Building A Movie Recommendation Engine Using Pandas

Building A Movie Recommendation Engine Using PandasExploring the basic intuition behind the recommendation engines.

Nishit JainBlockedUnblockFollowFollowingApr 20OverviewRecommendation Engines are the programs which basically compute the similarities between two entities and on that basis, they give us the targeted output.

If we look at the root of any recommendation engine, they all are trying to find out the amount of similarity between two entities.

Then, the computed similarities can be used to deduce various kinds of recommendations and relationships between them.

Recommendation Engines are mostly based on the following techniques:Popularity Based Filtering.

Collaborative Filtering (User Based / Item Based).

Hybrid User-Item Based Collaborative Filtering.

Content Based Filtering.

Popularity Based FilteringThe most basic form of a recommendation engine would be where the engine recommends the most popular items to all the users.

That would be generalized as everyone would be getting similar recommendations as we didn’t personalize the recommendations.

These kinds of recommendation engines are based on the Popularity Based Filtering.

The use case for this model would be the ‘Top News’ Section for the day on a news website where the most popular new for everyone is same irrespective of the interests of every user because that makes a logical sense because News is a generalized thing and it has got nothing to do with user’s interests.

Collaborative FilteringIn collaborative filtering, two entities collaborate to deduce recommendations on the basis of certain similarities between them.

These filtering techniques are broadly of two types:User Based Collaborative Filtering: In user based collaborative filtering, we find out the similarity score between the two users.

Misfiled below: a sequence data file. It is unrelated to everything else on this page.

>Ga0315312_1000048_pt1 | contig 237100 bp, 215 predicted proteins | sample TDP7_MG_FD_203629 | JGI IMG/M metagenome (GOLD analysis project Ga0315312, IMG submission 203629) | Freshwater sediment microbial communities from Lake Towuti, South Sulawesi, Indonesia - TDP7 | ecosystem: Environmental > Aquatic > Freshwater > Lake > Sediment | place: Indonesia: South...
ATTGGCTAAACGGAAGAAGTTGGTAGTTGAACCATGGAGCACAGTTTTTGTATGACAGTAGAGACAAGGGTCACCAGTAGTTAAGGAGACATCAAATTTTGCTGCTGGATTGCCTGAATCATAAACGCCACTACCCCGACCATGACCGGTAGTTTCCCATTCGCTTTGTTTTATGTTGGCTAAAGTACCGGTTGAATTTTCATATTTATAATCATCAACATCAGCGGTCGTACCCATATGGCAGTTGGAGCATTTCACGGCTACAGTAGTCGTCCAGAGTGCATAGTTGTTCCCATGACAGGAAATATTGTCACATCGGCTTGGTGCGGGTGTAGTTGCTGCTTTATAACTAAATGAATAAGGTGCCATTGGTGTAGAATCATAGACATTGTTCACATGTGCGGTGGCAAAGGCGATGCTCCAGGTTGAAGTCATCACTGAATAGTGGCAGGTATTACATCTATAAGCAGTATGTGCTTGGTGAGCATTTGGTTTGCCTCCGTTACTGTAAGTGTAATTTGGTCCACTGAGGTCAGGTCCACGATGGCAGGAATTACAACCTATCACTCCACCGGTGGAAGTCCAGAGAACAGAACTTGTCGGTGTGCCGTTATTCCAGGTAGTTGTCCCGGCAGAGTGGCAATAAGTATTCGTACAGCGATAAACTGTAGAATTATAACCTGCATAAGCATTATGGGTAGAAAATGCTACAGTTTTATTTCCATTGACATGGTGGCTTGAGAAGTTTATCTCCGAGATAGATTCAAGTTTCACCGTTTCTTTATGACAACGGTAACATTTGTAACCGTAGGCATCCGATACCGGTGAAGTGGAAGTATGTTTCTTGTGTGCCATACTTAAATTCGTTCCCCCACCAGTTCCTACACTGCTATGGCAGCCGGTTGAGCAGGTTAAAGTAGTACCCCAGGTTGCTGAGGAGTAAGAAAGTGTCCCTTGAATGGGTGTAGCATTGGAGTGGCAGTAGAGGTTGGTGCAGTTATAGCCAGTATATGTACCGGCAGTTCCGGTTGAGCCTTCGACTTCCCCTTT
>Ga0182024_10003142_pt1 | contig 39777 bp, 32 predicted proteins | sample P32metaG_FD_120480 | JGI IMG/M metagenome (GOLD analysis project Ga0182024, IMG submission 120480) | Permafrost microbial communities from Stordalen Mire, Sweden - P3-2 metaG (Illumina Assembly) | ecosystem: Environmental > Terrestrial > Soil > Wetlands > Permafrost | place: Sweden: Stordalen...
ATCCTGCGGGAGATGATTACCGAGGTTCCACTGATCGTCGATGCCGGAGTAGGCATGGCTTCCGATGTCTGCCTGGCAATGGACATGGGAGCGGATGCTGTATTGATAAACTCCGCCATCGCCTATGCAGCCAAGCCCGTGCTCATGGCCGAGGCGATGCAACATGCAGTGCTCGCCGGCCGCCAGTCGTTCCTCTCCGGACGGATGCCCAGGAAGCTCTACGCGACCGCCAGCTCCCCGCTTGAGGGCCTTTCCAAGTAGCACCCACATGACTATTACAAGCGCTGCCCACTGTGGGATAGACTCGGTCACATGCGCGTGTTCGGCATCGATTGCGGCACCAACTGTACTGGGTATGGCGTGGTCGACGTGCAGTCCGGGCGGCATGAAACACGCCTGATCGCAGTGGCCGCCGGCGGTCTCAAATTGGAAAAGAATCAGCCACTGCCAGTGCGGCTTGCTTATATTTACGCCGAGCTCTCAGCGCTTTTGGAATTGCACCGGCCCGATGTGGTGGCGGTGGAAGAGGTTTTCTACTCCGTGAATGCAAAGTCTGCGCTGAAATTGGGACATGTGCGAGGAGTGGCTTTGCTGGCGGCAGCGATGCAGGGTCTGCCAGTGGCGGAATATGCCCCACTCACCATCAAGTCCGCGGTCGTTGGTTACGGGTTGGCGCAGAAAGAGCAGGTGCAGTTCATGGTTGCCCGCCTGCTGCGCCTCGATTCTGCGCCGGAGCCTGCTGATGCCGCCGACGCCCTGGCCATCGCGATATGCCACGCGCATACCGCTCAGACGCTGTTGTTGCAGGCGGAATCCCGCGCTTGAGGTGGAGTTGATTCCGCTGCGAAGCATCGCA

On the basis of similarity score, we recommend the items bought/liked by one user to other user assuming that he might like these items on the basis of similarity.

This will be more clear when we go ahead and implement this.

Major online streaming service, Netflix have their recommendation engine based on user based collaborative filtering.

Item Based Collaborative Filtering: In item based collaborative filtering, the similarity of an item is calculated with the existing item being consumed by the existing users.

Then on the basis of amount of similarity, we can say that if user X likes item A and a new item P is most similar to item A then it highly makes sense for us to recommend item P to user X.

Hybrid User-Item Based Collaborative Filtering: This technique is basically a proper mixture of both the above techniques wherein the recommendations are not solely based on either.

E-commerce websites like Amazon employ this technique to recommend item(s) to their customer.

Content Based Filtering: In this technique, the users are recommended the similar content which they have used/watched/liked the most before.

For example, if a user has been mostly listening to songs of similar type (bit rate, bps, tunes etc.

), he will be recommended the songs falling under the same category decided based on certain features.

The best example of this category would be Pandora Radio which is a music streaming and automated music recommendation internet radio service.

Coding & ImplementationWe have a movie lens database and our objective is to apply various kinds of recommendation techniques from scratch using pandas and find out similarities between the users, most popular movies, and personalized recommendations for the targeted user based on user based collaborative filtering.

(We are exploring only one of the types because these article is about getting the basic intuition behind the recommendation engines.

)We are importing pandas and some basic mathematical functions from math library and importing the dataset into a dataframe object.

# Importing the required libraries.

import pandas as pdfrom math import pow, sqrt# Reading ratings dataset into a pandas dataframe object.

r_cols = ['user_id', 'movie_id', 'rating', 'unix_timestamp']ratings = pd.


dat', sep='::', names=r_cols, encoding='latin-1')# Getting number of users and movies from the dataset.

user_ids = ratings.



tolist()movie_ids = ratings.



tolist()print('Number of Users: {}'.

format(len(user_ids)))print('Number of Movies: {}'.

format(len(movie_ids)))Output:Number of Users: 6040Number of Movies: 3706Here is how the first 5 rows of our dataset look like.

Ratings DatasetIn this dataset, we have 4 columns and around 1M rows.

Except, unix_timestamp, all the columns are self explanatory.

We anyway won’t be using this column in our code.

Next, we let’s see out how our movies dataset looks like.

# Reading movies dataset into a pandas dataframe object.

m_cols = ['movie_id', 'movie_title', 'genre']movies = pd.


dat', sep='::', names=m_cols, encoding='latin-1')Movie DatasetAll the column names are self explanatory.

As seen in the above dataframe, the genre column has data with pipe separators which cannot be processed for recommendations as such.